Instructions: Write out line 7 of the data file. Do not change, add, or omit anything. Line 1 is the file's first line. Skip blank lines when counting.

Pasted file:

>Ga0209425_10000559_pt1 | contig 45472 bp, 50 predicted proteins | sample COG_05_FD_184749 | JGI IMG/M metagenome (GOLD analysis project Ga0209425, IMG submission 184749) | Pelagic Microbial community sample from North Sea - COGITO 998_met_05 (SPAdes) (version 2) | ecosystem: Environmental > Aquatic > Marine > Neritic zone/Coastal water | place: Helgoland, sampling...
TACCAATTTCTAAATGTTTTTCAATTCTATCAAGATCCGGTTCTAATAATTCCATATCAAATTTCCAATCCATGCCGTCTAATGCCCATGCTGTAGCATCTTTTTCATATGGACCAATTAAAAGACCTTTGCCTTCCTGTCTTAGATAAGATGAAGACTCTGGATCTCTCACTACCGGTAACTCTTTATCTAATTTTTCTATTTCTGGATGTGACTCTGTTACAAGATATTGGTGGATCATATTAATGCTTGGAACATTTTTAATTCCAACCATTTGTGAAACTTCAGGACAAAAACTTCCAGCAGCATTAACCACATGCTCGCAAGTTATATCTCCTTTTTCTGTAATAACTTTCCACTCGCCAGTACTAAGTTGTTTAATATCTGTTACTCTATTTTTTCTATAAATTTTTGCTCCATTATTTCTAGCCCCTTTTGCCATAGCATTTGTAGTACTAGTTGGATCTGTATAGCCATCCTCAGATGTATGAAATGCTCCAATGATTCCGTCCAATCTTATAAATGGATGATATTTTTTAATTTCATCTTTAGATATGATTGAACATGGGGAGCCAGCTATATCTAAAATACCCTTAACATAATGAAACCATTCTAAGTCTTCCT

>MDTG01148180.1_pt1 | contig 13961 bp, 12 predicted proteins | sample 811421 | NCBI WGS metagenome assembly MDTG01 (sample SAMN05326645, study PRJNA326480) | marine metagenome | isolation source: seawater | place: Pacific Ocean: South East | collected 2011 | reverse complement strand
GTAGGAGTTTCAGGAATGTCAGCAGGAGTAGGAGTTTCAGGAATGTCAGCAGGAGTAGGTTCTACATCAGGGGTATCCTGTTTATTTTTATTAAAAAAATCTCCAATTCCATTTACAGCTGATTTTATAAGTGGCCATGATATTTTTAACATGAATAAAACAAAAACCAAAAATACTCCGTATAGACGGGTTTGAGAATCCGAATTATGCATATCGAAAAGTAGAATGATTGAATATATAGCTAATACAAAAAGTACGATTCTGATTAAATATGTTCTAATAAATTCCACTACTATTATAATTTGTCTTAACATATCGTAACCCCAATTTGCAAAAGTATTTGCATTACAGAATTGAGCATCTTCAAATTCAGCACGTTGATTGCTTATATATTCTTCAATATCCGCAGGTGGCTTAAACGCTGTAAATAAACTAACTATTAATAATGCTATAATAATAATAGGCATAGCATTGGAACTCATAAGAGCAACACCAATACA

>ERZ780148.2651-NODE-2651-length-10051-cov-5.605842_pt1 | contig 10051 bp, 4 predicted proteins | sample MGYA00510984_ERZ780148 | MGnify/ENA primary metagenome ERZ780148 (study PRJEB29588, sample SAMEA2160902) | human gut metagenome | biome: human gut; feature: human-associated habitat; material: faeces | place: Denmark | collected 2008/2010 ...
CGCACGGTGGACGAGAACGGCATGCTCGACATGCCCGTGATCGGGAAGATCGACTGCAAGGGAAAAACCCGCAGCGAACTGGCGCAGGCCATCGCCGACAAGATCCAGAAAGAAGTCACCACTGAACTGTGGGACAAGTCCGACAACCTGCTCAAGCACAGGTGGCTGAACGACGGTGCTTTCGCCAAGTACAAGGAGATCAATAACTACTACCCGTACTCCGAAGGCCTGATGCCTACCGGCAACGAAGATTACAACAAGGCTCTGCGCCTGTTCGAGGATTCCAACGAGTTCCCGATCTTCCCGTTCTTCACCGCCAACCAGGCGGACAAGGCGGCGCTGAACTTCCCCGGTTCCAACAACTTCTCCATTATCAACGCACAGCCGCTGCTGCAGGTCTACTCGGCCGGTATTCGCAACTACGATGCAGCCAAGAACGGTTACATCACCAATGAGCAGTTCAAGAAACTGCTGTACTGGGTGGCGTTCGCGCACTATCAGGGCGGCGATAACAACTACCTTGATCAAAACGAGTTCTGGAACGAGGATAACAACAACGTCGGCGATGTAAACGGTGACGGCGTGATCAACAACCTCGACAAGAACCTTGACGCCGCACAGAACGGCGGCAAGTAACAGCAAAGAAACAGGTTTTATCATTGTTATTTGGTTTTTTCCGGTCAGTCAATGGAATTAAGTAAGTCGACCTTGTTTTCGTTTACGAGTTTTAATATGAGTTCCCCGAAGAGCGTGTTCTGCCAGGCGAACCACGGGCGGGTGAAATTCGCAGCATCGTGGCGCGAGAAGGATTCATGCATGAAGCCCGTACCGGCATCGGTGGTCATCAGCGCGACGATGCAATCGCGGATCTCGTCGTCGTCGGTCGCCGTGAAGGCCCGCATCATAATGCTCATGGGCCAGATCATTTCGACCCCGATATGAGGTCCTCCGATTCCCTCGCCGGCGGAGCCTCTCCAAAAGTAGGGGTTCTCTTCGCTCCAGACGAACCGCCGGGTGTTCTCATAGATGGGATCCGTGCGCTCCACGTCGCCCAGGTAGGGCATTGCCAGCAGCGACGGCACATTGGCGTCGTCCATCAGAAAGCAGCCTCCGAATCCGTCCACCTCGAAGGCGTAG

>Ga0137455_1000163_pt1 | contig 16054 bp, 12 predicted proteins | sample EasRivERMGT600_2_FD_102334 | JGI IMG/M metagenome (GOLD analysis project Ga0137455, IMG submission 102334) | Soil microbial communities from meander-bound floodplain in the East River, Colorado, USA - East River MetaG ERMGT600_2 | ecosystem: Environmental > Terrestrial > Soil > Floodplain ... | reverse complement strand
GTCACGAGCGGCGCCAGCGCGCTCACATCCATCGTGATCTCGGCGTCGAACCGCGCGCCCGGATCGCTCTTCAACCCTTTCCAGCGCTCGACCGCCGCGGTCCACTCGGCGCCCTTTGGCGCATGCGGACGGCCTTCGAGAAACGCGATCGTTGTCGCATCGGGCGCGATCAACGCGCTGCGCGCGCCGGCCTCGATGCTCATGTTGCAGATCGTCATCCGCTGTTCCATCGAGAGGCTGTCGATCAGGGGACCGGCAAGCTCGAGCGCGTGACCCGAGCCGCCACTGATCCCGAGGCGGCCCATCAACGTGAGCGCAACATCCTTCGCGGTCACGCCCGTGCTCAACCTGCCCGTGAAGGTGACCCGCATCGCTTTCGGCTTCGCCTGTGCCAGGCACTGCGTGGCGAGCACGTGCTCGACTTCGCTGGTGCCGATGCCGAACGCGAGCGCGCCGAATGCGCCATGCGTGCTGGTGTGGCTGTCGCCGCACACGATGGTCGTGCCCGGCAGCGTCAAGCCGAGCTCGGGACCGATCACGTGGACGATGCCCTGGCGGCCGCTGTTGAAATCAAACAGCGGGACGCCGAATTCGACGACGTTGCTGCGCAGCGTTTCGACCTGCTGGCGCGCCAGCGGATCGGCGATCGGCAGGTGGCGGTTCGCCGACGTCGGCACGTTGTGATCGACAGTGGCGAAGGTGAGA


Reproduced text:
>Ga0137455_1000163_pt1 | contig 16054 bp, 12 predicted proteins | sample EasRivERMGT600_2_FD_102334 | JGI IMG/M metagenome (GOLD analysis project Ga0137455, IMG submission 102334) | Soil microbial communities from meander-bound floodplain in the East River, Colorado, USA - East River MetaG ERMGT600_2 | ecosystem: Environmental > Terrestrial > Soil > Floodplain ... | reverse complement strand